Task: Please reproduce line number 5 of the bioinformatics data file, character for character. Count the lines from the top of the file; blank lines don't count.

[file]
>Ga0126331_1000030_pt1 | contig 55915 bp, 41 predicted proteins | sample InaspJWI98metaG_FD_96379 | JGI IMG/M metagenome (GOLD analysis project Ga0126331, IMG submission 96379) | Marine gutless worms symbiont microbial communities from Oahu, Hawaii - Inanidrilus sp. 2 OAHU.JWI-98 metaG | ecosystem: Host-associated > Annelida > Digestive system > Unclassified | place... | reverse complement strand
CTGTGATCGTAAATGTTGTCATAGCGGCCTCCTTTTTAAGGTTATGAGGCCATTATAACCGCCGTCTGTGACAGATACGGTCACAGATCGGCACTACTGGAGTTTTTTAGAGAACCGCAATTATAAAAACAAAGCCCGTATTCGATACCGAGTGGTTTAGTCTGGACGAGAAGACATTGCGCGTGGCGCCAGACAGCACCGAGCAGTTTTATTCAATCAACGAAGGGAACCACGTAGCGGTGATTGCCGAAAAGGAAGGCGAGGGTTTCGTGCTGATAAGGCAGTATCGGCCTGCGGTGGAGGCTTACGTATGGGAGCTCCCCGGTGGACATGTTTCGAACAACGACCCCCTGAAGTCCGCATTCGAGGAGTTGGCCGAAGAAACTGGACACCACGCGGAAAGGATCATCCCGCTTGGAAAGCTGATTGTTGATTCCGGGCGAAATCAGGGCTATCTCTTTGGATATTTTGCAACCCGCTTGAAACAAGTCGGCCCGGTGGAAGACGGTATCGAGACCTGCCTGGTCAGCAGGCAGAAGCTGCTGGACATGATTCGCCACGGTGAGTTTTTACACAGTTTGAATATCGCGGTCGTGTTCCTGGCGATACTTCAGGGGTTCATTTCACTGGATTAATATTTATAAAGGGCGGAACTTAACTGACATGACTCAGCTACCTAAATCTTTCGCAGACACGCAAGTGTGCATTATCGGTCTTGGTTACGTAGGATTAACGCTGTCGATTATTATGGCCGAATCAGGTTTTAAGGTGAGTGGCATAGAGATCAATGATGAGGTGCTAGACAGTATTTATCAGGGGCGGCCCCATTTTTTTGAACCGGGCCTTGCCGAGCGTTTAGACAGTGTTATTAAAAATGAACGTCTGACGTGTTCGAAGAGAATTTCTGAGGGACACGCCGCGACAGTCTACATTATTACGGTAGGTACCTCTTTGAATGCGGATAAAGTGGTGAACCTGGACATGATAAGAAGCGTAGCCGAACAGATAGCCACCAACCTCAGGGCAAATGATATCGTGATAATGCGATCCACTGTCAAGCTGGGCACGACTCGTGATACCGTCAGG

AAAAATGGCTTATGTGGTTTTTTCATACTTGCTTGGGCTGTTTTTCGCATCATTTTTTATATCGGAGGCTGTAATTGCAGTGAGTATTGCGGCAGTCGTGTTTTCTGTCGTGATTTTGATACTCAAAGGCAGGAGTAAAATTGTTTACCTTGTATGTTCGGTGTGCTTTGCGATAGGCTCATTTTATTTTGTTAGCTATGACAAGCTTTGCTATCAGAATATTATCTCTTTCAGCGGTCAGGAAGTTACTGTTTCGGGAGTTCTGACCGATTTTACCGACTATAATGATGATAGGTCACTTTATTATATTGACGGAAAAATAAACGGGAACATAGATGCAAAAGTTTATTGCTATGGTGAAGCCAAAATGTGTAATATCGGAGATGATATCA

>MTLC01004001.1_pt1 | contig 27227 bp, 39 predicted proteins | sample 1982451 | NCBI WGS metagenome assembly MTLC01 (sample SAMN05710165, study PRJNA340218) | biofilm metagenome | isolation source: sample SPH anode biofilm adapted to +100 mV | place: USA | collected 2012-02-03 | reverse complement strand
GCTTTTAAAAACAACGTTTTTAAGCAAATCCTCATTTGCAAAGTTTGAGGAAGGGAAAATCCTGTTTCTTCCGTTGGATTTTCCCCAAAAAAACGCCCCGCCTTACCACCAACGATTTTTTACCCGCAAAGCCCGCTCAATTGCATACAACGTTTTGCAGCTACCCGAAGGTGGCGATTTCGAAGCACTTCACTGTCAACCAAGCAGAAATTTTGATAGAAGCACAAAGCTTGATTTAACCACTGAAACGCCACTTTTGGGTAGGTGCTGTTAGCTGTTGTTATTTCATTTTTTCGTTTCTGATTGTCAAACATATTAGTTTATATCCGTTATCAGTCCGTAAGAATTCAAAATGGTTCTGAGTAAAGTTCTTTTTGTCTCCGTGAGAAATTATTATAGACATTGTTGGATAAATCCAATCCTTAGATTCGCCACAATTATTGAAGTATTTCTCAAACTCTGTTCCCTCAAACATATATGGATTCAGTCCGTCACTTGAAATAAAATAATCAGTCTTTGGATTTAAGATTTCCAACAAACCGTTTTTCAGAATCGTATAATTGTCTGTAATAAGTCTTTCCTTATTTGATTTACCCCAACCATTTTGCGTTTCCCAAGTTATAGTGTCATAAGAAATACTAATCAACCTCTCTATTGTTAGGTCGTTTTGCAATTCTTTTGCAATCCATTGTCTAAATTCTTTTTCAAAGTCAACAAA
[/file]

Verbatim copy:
GCTTTTAAAAACAACGTTTTTAAGCAAATCCTCATTTGCAAAGTTTGAGGAAGGGAAAATCCTGTTTCTTCCGTTGGATTTTCCCCAAAAAAACGCCCCGCCTTACCACCAACGATTTTTTACCCGCAAAGCCCGCTCAATTGCATACAACGTTTTGCAGCTACCCGAAGGTGGCGATTTCGAAGCACTTCACTGTCAACCAAGCAGAAATTTTGATAGAAGCACAAAGCTTGATTTAACCACTGAAACGCCACTTTTGGGTAGGTGCTGTTAGCTGTTGTTATTTCATTTTTTCGTTTCTGATTGTCAAACATATTAGTTTATATCCGTTATCAGTCCGTAAGAATTCAAAATGGTTCTGAGTAAAGTTCTTTTTGTCTCCGTGAGAAATTATTATAGACATTGTTGGATAAATCCAATCCTTAGATTCGCCACAATTATTGAAGTATTTCTCAAACTCTGTTCCCTCAAACATATATGGATTCAGTCCGTCACTTGAAATAAAATAATCAGTCTTTGGATTTAAGATTTCCAACAAACCGTTTTTCAGAATCGTATAATTGTCTGTAATAAGTCTTTCCTTATTTGATTTACCCCAACCATTTTGCGTTTCCCAAGTTATAGTGTCATAAGAAATACTAATCAACCTCTCTATTGTTAGGTCGTTTTGCAATTCTTTTGCAATCCATTGTCTAAATTCTTTTTCAAAGTCAACAAA